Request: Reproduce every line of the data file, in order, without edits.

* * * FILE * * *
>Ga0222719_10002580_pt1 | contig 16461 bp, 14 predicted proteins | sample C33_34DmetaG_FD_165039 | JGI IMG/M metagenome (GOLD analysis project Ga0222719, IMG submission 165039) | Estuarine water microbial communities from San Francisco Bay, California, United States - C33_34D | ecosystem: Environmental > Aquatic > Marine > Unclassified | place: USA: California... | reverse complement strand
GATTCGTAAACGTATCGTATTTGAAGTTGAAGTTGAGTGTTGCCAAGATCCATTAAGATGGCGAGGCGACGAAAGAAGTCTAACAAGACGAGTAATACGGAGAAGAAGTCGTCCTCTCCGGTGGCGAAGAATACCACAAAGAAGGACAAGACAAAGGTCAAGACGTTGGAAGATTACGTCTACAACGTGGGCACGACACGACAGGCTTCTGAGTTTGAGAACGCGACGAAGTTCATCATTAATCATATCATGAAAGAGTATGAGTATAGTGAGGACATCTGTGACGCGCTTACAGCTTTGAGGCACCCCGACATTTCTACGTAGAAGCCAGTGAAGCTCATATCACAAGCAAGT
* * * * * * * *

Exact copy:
>Ga0222719_10002580_pt1 | contig 16461 bp, 14 predicted proteins | sample C33_34DmetaG_FD_165039 | JGI IMG/M metagenome (GOLD analysis project Ga0222719, IMG submission 165039) | Estuarine water microbial communities from San Francisco Bay, California, United States - C33_34D | ecosystem: Environmental > Aquatic > Marine > Unclassified | place: USA: California... | reverse complement strand
GATTCGTAAACGTATCGTATTTGAAGTTGAAGTTGAGTGTTGCCAAGATCCATTAAGATGGCGAGGCGACGAAAGAAGTCTAACAAGACGAGTAATACGGAGAAGAAGTCGTCCTCTCCGGTGGCGAAGAATACCACAAAGAAGGACAAGACAAAGGTCAAGACGTTGGAAGATTACGTCTACAACGTGGGCACGACACGACAGGCTTCTGAGTTTGAGAACGCGACGAAGTTCATCATTAATCATATCATGAAAGAGTATGAGTATAGTGAGGACATCTGTGACGCGCTTACAGCTTTGAGGCACCCCGACATTTCTACGTAGAAGCCAGTGAAGCTCATATCACAAGCAAGT